Or rather, death did. At the last minute, I had to cancel the journey. Instead, I sat with three of my children around the hospital bed of my father, watching his last, peaceful breaths, as his life drew to a close. With apologies to the late Bill Shankly, Ofsted visits like Ofsted inspections are not life and death, and however much they may feel like it at the time, they don’t even come close in importance.

You’d be surprised, shocked even, what a revelation that was to me.

So this visit to meet with Ofsted’s FE lead Paul Joyce was in some ways a follow-up to the previous one, but in many ways it was also like a new start: some new personnel on each side; a new government setting the agenda for the sector; and a new inspection framework to work to. And, probably, there was a more measured, thoughtful approach from me.

In recent years I feel like I’ve seen the best and the least best of Ofsted; and probably they of me. I’ve had a senior role in three college inspections. The first ended up in me deputising for our Principal at the annual Outstanding Providers’ dinner in London. I like to think that was out of recognition of my part in the inspection, but I may just have looked in need of a good feed.

The second resulted in me running out of tissue boxes as I tried to stem the tears of anger and frustration of both the inspection team and my colleagues: the grade was satisfactory, the experience definitely required improvement. The third, and most recent, was a good inspection in every sense of the word. It was conducted with consummate professionalism on both sides and resulted in an agreed and improved verdict, which actually made me more proud than achieving the earlier Grade 1.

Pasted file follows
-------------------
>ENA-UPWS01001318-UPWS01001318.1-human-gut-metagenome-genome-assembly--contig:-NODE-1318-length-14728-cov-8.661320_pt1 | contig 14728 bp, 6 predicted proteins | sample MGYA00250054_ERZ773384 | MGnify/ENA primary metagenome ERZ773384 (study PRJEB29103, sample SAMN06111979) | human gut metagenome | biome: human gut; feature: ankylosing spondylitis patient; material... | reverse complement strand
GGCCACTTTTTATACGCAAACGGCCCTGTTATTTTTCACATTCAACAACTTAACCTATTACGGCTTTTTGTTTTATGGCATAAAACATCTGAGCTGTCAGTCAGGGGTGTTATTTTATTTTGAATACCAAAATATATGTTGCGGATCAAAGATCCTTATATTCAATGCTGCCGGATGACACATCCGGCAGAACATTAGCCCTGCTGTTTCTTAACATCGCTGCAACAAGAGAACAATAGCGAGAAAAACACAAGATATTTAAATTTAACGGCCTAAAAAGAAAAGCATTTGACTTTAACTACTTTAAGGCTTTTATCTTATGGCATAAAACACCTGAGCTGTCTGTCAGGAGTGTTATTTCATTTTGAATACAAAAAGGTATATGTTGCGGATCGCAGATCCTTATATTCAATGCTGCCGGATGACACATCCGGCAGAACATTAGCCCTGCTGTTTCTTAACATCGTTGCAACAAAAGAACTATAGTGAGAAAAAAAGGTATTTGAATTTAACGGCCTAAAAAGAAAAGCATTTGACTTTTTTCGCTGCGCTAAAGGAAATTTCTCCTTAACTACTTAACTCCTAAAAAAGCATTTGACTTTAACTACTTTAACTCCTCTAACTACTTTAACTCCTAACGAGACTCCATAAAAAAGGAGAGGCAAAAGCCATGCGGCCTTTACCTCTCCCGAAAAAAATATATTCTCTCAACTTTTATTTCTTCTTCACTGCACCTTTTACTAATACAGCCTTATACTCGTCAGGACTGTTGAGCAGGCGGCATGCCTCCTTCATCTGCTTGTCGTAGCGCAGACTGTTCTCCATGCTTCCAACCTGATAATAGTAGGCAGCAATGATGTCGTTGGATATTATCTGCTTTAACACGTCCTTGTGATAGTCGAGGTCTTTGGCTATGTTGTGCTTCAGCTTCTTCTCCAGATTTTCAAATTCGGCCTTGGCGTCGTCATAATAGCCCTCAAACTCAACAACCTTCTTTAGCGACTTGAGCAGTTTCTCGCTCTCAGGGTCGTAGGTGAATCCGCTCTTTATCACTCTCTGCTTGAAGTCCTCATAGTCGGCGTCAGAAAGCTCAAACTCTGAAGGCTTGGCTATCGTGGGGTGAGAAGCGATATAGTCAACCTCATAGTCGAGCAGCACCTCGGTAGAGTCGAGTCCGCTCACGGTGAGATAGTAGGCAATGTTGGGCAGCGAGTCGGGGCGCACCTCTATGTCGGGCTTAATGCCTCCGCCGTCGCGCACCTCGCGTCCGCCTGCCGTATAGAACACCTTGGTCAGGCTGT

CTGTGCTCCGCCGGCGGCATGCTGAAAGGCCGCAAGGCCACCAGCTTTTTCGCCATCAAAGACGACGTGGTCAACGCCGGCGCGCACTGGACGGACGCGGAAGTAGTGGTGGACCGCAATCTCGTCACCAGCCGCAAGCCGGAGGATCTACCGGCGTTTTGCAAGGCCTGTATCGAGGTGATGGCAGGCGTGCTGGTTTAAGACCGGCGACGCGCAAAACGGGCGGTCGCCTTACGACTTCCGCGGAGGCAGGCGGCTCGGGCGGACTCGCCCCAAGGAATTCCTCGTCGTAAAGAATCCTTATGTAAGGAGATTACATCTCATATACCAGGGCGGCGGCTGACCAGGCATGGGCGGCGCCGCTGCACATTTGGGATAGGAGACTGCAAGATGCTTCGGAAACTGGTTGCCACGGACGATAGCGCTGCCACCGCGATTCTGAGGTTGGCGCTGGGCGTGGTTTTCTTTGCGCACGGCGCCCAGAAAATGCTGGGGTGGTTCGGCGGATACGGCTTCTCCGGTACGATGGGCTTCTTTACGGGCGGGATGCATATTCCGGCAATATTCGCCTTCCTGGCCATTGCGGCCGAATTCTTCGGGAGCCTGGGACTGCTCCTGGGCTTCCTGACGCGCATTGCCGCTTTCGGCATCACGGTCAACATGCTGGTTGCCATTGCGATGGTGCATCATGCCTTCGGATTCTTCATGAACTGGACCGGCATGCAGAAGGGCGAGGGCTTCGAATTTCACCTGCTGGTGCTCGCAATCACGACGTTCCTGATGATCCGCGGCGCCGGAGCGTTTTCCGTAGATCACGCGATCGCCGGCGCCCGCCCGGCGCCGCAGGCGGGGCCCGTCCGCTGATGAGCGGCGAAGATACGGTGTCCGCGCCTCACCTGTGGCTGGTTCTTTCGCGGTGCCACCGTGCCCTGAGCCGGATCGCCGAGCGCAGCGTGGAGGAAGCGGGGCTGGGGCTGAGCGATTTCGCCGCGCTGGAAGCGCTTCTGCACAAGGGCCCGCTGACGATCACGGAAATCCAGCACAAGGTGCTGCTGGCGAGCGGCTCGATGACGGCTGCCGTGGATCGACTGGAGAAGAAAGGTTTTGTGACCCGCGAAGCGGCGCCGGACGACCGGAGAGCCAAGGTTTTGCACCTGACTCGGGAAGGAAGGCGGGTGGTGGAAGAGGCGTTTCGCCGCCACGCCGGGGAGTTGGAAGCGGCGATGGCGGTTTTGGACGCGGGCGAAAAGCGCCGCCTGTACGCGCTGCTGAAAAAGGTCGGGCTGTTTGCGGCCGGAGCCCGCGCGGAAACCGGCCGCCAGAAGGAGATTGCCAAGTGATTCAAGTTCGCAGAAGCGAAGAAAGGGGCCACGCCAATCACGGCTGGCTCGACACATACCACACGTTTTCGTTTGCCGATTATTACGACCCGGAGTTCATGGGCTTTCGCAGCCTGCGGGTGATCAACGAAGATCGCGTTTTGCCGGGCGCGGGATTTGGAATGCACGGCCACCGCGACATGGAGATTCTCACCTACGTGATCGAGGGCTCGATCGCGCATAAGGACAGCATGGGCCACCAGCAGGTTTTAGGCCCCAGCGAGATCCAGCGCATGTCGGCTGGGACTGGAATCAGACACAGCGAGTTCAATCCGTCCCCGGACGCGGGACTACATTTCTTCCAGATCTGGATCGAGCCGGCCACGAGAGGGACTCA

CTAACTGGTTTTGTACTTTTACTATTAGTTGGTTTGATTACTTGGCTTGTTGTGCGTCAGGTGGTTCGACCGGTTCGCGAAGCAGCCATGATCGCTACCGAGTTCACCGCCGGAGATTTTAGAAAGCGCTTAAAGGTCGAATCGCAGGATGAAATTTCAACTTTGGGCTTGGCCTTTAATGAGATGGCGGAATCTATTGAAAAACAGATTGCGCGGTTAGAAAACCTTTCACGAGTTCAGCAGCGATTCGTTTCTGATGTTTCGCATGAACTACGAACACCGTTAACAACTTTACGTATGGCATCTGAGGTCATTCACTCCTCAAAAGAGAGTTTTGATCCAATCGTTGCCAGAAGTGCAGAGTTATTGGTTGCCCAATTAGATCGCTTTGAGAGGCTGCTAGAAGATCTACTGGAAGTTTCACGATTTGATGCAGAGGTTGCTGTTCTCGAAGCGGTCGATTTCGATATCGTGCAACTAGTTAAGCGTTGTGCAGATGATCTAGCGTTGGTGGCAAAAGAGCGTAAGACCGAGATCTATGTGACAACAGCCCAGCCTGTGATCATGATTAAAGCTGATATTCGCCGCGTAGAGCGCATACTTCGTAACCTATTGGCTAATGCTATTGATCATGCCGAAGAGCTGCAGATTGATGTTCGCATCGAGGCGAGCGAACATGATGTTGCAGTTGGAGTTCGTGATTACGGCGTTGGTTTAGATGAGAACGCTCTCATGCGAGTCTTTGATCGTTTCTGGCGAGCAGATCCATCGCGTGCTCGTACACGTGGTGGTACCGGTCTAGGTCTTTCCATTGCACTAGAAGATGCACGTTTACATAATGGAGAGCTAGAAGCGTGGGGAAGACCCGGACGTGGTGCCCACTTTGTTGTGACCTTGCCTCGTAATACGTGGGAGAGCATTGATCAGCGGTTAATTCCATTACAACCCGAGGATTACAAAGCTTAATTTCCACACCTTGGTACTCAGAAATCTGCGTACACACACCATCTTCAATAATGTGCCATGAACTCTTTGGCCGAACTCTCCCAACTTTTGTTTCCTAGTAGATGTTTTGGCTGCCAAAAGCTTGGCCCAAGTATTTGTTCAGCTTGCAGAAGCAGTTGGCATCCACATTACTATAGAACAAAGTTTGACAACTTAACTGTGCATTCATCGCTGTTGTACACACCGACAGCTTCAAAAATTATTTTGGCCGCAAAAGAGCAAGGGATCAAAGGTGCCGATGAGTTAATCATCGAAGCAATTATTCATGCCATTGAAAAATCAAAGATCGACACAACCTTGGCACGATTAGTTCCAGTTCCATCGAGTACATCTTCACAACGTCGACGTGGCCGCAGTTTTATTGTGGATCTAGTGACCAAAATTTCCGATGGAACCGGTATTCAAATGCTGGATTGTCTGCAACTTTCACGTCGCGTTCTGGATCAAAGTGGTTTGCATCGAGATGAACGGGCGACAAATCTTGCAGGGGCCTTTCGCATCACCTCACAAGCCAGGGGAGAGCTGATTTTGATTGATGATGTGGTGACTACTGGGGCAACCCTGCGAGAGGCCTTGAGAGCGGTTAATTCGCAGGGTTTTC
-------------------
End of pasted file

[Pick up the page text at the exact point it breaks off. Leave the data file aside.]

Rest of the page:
Today’s meeting was a wide-ranging discussion that included the importance and nature of progress; the use of targets; deployment of specialist inspectors; English and maths (of course, and how); the impact of funding cuts on inspection grades; outstanding culture; high needs; and an embarrassing confession. I’m sure other colleagues will blog in the details for you.

The confession was mine. Whisper it quietly, but I actually like this new inspection framework. I like the way that the first stated criterion for an outstanding college in this framework is one where “leaders, managers and governors, have created a culture that enables learners and staff to excel”. Learners and staff, mind you. To excel. The framework’s Leadership and Management criteria then tease out what this outstanding culture might look like.

I’m intrigued by the juxtaposition of an almost macho language of drivers that are unwaveringly high, uncompromising, and unflinching alongside the democratic language of leading teachers so that they reflect and debate, are deeply involved in their own development, and are motivated and trusted to take risks and innovate.

In ordinary times, the balance of these juxtapositions would be difficult to achieve. These are not ordinary times.

We know that a perfect storm has been brewed for the FE sector. The reality of severe and repeated budget cuts has led to significant job losses across the sector, and a prediction that by the end of this year well over half the colleges in England will be in financial crisis. The political and structural challenges of Area Reviews, and laudable moves to localise accountability and planning arrangements, indicate a period of significant upheaval for everyone involved in the sector.